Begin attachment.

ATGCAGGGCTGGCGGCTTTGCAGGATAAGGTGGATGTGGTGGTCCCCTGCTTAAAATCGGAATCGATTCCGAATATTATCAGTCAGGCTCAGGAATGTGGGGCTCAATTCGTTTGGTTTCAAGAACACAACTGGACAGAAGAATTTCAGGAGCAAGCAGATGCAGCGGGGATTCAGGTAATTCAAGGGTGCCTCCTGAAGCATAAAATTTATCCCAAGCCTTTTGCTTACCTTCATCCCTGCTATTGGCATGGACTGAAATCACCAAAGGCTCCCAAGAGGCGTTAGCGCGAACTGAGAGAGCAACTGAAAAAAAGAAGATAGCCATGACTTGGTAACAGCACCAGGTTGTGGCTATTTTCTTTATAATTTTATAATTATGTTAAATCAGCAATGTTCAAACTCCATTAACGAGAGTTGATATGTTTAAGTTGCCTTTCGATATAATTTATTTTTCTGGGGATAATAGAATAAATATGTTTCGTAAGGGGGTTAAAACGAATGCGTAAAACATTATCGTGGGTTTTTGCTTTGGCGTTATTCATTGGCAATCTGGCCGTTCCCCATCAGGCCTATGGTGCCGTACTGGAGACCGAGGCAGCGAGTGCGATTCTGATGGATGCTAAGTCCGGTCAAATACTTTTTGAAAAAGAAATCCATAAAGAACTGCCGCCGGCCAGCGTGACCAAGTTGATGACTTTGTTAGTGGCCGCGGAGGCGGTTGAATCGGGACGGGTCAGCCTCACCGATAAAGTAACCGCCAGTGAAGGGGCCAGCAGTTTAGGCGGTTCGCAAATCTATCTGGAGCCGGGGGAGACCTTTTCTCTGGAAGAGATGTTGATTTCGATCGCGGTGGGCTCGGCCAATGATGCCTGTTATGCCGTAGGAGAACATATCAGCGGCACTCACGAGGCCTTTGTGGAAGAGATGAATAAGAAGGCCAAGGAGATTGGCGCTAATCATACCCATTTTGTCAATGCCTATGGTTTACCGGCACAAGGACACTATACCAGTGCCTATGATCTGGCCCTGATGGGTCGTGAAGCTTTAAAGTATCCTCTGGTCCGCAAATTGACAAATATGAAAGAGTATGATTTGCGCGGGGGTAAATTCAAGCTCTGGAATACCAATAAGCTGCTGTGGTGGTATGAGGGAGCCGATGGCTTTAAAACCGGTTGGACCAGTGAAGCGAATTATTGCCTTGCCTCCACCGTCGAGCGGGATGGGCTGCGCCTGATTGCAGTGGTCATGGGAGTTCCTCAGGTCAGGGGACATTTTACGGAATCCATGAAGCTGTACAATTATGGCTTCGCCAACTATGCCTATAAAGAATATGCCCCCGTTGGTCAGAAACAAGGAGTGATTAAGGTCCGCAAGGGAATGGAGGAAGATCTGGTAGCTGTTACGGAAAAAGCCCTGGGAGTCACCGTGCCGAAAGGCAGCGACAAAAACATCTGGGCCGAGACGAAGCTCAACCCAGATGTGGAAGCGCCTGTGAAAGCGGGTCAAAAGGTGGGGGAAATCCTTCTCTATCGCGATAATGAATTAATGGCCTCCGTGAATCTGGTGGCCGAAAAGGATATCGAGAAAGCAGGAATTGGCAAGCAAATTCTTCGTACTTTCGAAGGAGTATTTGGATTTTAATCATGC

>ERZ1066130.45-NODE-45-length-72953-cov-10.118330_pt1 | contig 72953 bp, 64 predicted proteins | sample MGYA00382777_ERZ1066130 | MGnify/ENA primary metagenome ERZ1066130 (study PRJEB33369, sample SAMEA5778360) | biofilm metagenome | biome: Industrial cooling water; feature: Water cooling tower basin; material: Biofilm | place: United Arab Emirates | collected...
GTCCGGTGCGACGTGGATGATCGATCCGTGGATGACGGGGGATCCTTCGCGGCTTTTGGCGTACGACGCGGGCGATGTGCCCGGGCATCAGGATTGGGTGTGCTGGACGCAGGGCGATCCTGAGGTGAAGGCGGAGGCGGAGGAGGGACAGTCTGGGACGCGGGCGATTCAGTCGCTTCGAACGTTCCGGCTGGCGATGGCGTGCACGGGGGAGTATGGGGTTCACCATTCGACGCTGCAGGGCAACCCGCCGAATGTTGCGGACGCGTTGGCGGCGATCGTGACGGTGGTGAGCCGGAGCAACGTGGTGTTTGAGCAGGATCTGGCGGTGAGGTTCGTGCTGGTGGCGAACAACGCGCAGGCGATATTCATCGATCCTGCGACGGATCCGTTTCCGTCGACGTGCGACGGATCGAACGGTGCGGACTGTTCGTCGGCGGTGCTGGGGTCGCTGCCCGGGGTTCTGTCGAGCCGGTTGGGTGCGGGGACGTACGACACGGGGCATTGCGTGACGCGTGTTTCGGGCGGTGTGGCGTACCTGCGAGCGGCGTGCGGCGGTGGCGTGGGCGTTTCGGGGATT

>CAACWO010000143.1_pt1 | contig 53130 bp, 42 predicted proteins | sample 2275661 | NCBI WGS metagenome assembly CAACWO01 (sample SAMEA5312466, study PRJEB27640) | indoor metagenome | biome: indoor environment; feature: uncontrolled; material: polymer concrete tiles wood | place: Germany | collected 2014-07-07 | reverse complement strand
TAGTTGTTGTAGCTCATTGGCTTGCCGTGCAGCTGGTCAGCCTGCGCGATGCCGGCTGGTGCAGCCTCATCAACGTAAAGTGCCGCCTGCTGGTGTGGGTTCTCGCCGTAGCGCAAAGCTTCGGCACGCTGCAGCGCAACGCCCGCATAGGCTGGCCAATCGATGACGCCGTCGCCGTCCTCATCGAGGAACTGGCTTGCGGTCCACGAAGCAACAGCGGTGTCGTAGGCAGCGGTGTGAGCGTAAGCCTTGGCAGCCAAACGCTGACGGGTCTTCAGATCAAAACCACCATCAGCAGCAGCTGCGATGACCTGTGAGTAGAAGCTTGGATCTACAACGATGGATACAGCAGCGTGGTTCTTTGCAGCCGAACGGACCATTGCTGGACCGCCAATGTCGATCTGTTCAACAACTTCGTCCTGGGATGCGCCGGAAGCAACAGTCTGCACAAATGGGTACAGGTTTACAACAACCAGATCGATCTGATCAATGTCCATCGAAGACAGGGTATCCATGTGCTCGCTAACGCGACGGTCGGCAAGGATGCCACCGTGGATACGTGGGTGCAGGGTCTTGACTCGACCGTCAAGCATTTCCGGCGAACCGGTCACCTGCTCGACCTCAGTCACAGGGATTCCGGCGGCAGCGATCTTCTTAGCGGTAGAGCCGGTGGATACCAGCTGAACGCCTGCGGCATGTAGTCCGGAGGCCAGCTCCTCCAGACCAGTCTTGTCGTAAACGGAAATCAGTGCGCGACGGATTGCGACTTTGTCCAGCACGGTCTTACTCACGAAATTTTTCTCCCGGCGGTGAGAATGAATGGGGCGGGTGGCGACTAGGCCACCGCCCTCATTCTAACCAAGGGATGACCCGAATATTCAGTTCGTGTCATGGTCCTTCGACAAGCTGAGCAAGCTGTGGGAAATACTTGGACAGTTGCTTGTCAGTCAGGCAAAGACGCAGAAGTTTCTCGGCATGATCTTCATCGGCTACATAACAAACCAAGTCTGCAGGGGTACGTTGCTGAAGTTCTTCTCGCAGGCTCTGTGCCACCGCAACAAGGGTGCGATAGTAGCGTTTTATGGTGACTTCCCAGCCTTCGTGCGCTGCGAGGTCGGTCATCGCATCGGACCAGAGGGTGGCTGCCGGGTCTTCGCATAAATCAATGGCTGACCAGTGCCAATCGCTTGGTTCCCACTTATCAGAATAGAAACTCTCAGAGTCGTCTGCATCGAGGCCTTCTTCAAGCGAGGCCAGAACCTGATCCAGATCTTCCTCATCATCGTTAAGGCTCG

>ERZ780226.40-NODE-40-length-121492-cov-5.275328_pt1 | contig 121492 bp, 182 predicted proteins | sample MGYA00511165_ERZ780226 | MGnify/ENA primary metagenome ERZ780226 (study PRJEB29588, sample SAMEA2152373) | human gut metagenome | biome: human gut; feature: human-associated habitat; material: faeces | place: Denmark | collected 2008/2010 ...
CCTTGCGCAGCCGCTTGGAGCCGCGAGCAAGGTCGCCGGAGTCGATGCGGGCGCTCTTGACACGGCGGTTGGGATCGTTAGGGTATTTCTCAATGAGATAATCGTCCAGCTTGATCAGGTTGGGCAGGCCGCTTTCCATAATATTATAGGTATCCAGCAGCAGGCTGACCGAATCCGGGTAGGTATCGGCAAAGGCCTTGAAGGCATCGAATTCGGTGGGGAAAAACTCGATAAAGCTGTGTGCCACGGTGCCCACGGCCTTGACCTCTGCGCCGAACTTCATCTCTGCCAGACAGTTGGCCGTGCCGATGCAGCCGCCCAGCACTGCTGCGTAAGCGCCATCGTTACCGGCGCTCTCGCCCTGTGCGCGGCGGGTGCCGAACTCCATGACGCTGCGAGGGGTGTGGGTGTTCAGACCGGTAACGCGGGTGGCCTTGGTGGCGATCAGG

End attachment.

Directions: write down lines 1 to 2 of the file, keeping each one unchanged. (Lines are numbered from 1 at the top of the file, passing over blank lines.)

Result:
ATGCAGGGCTGGCGGCTTTGCAGGATAAGGTGGATGTGGTGGTCCCCTGCTTAAAATCGGAATCGATTCCGAATATTATCAGTCAGGCTCAGGAATGTGGGGCTCAATTCGTTTGGTTTCAAGAACACAACTGGACAGAAGAATTTCAGGAGCAAGCAGATGCAGCGGGGATTCAGGTAATTCAAGGGTGCCTCCTGAAGCATAAAATTTATCCCAAGCCTTTTGCTTACCTTCATCCCTGCTATTGGCATGGACTGAAATCACCAAAGGCTCCCAAGAGGCGTTAGCGCGAACTGAGAGAGCAACTGAAAAAAAGAAGATAGCCATGACTTGGTAACAGCACCAGGTTGTGGCTATTTTCTTTATAATTTTATAATTATGTTAAATCAGCAATGTTCAAACTCCATTAACGAGAGTTGATATGTTTAAGTTGCCTTTCGATATAATTTATTTTTCTGGGGATAATAGAATAAATATGTTTCGTAAGGGGGTTAAAACGAATGCGTAAAACATTATCGTGGGTTTTTGCTTTGGCGTTATTCATTGGCAATCTGGCCGTTCCCCATCAGGCCTATGGTGCCGTACTGGAGACCGAGGCAGCGAGTGCGATTCTGATGGATGCTAAGTCCGGTCAAATACTTTTTGAAAAAGAAATCCATAAAGAACTGCCGCCGGCCAGCGTGACCAAGTTGATGACTTTGTTAGTGGCCGCGGAGGCGGTTGAATCGGGACGGGTCAGCCTCACCGATAAAGTAACCGCCAGTGAAGGGGCCAGCAGTTTAGGCGGTTCGCAAATCTATCTGGAGCCGGGGGAGACCTTTTCTCTGGAAGAGATGTTGATTTCGATCGCGGTGGGCTCGGCCAATGATGCCTGTTATGCCGTAGGAGAACATATCAGCGGCACTCACGAGGCCTTTGTGGAAGAGATGAATAAGAAGGCCAAGGAGATTGGCGCTAATCATACCCATTTTGTCAATGCCTATGGTTTACCGGCACAAGGACACTATACCAGTGCCTATGATCTGGCCCTGATGGGTCGTGAAGCTTTAAAGTATCCTCTGGTCCGCAAATTGACAAATATGAAAGAGTATGATTTGCGCGGGGGTAAATTCAAGCTCTGGAATACCAATAAGCTGCTGTGGTGGTATGAGGGAGCCGATGGCTTTAAAACCGGTTGGACCAGTGAAGCGAATTATTGCCTTGCCTCCACCGTCGAGCGGGATGGGCTGCGCCTGATTGCAGTGGTCATGGGAGTTCCTCAGGTCAGGGGACATTTTACGGAATCCATGAAGCTGTACAATTATGGCTTCGCCAACTATGCCTATAAAGAATATGCCCCCGTTGGTCAGAAACAAGGAGTGATTAAGGTCCGCAAGGGAATGGAGGAAGATCTGGTAGCTGTTACGGAAAAAGCCCTGGGAGTCACCGTGCCGAAAGGCAGCGACAAAAACATCTGGGCCGAGACGAAGCTCAACCCAGATGTGGAAGCGCCTGTGAAAGCGGGTCAAAAGGTGGGGGAAATCCTTCTCTATCGCGATAATGAATTAATGGCCTCCGTGAATCTGGTGGCCGAAAAGGATATCGAGAAAGCAGGAATTGGCAAGCAAATTCTTCGTACTTTCGAAGGAGTATTTGGATTTTAATCATGC

>ERZ1066130.45-NODE-45-length-72953-cov-10.118330_pt1 | contig 72953 bp, 64 predicted proteins | sample MGYA00382777_ERZ1066130 | MGnify/ENA primary metagenome ERZ1066130 (study PRJEB33369, sample SAMEA5778360) | biofilm metagenome | biome: Industrial cooling water; feature: Water cooling tower basin; material: Biofilm | place: United Arab Emirates | collected...